Okay, you so I just mentioned that threat and error management for weather related decision making. And that's a topic that the CAA is really keen to stress in relation to flight preparation to the management for weather related decisions means making the most effective use of a pilot's knowledge and understanding of weather phenomena and the weather briefing products that are available. So for example, we've just recently seen an extended period of high pressure across most of the UK. And whilst that's been, you know, quite a nice dry, high pressure, it can often lead to large amounts of cloud being trapped under the rich from weak or decaying funds. And the cloud can be thick enough then to generate a little bit of rain and drizzle, and thus, there's a risk then a poor visibility in places. And this time of year, the length of the day is also a really key consideration. At this time of year the nights can be very cold with risk of fog forming under any clear skies in the daytime and the temperatures are starting to rise and that can improve conditions. The freezing level can also be surprisingly low at the moment, and that can lead to the risk of in flight icing if clouds and counted. So meters and task reflect the weather at an airfield but they don't necessarily capture the risks in the surrounding areas. Choose that which maybe a nearby set of hills might bring. This is where the GAMET can assist. So the GAMET covers a specific smaller area and expands on what's contained within that F 215, the low level chart that provides the freezing level, low level wind turbulence, information, and much more detail around cloud height and outs as well. And when the 215 and the GAMET are used together, you get a much better wider situational awareness. And then you can drill down to a local level, so they become a really extremely useful tool for users. The other thing you could do is use threat and error management approach for kind of longer term preparation. So for example, ahead of the forthcoming 23 main flying season, and you could refresh your knowledge of prevailing conditions in the area you'll be flying, particularly if you're new to an area, or maybe remind yourself of what to look out for during a typical sort of seasonal conditions. We're starting to move now out of a period of winter weather with that frost and fog and into a season with potential for thunderstorms. And that's a particularly kind of relevant hazard in a flight in and around cumulonimbus clouds, commonly known as the bees that are associated with thunderstorms is highly dangerous. And there's numerous hazards that are involved in that. So the interaction between strong updraft and downdraft within a CB that can cause wind shear and severe turbulence in and around the cloud as well as severe icing. winds can be variable in directions strength that's common at the surface level in the vicinity of a CB. And that can be particularly hazardous to aircraft on takeoff or landing. And in severe cases, that can also produce micro bursts and funnel clouds, aircraft in the vicinity of a CBl, so risk at risk of being hit by lightning or hell, which can cause significant structural damage to an aircraft. Just worth bearing in mind isn't just high temperatures that can cause thunderstorms. example of this would be a sea breeze. In the summer, sea breeze can cause an areas of enhanced convection. So it's always worth looking out for trough lines there the solid black lines that you see on weather charts, it's important to know and understand these weather hazards and where you can find information on them that's relevant to your flight.Alex Blomley:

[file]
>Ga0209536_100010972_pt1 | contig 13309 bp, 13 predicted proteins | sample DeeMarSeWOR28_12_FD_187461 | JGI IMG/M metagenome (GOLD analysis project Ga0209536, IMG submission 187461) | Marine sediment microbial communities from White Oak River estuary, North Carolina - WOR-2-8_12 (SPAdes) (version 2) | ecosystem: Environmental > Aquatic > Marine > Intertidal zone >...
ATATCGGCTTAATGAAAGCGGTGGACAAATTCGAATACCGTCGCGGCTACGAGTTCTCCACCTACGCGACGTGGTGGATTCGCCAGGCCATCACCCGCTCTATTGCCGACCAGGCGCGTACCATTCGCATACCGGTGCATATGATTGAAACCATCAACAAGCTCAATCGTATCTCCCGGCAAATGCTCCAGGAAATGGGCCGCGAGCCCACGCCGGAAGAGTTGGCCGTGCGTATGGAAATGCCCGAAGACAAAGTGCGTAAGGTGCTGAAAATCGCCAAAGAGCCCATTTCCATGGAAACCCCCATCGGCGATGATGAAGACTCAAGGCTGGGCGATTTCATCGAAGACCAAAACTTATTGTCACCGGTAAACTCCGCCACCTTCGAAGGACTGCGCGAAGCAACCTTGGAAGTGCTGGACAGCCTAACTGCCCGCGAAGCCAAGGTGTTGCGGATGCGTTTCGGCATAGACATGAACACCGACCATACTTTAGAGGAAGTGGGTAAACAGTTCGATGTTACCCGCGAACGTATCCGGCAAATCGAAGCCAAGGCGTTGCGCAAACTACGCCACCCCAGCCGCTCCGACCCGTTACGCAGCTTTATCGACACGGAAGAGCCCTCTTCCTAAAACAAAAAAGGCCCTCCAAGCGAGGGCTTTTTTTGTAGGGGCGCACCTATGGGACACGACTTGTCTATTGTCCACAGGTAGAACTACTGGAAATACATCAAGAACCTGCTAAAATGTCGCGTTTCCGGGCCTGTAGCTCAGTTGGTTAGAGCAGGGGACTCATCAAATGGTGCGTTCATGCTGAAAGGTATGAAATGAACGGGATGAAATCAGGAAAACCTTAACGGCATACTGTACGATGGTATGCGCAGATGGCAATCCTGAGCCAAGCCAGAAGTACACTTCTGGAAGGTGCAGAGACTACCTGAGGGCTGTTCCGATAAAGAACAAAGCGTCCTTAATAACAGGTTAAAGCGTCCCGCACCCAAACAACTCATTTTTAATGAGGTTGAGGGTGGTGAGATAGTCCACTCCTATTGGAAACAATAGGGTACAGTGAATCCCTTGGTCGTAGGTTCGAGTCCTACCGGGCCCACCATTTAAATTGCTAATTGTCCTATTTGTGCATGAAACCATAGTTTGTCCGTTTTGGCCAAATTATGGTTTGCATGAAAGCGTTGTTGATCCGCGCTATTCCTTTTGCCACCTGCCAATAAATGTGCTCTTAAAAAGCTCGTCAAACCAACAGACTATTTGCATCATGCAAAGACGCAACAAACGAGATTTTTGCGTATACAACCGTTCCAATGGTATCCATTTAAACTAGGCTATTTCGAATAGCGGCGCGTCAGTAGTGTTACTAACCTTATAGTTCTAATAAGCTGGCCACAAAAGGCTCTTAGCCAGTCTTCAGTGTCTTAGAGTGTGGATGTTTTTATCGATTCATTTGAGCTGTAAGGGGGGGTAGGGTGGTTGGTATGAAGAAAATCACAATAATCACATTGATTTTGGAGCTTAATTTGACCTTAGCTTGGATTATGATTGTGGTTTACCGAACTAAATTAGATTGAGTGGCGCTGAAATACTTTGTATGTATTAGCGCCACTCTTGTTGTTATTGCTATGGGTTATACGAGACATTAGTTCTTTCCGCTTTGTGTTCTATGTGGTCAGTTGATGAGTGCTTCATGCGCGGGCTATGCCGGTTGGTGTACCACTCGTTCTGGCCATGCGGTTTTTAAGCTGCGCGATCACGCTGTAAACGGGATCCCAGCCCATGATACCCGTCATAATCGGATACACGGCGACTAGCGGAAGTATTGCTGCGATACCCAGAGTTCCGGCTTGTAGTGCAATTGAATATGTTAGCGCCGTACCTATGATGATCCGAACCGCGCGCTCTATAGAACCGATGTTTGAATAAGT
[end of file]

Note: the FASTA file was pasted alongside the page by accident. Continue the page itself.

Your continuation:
Thank you for that, Jo. And I think what's really interesting in the way that you talk about different clouds and formations is that I think it's easy for us sometimes to just focus on winter weather as being a worry, you know, in terms of icing, and there's visual impacts that you can see in the in the winter weather. I think it's really interesting, the potential concern that GA pilots should have with the weather improving, and likely to get things like thunderstorms, and different impacts that can happen that you might not necessarily associate with being a threat at this time of year because I suppose in theory, the weather is looking better, you know, it's got some nice sunny weather, it feels a bit drier. And I think it's a very useful reminder to every one of those sorts of hidden hazards almost that you might not necessarily consider at this time of year with with the weather improving.Jo Aston:
Yeah, absolutely. And I've definitely seen, Alex, you know, over the years, I think it's so worthwhile having a refresher ahead of it particular season, because when you're flying or you know, working as a meteorologist within you know, winter situation, you get your head really into that kind of winter weather. And then suddenly a thunderstorm comes along and you think oh, no, hang on. How do I deal with this? So any type of refresher and knowledge is really good ahead of it at the next kind of season.Alex Blomley: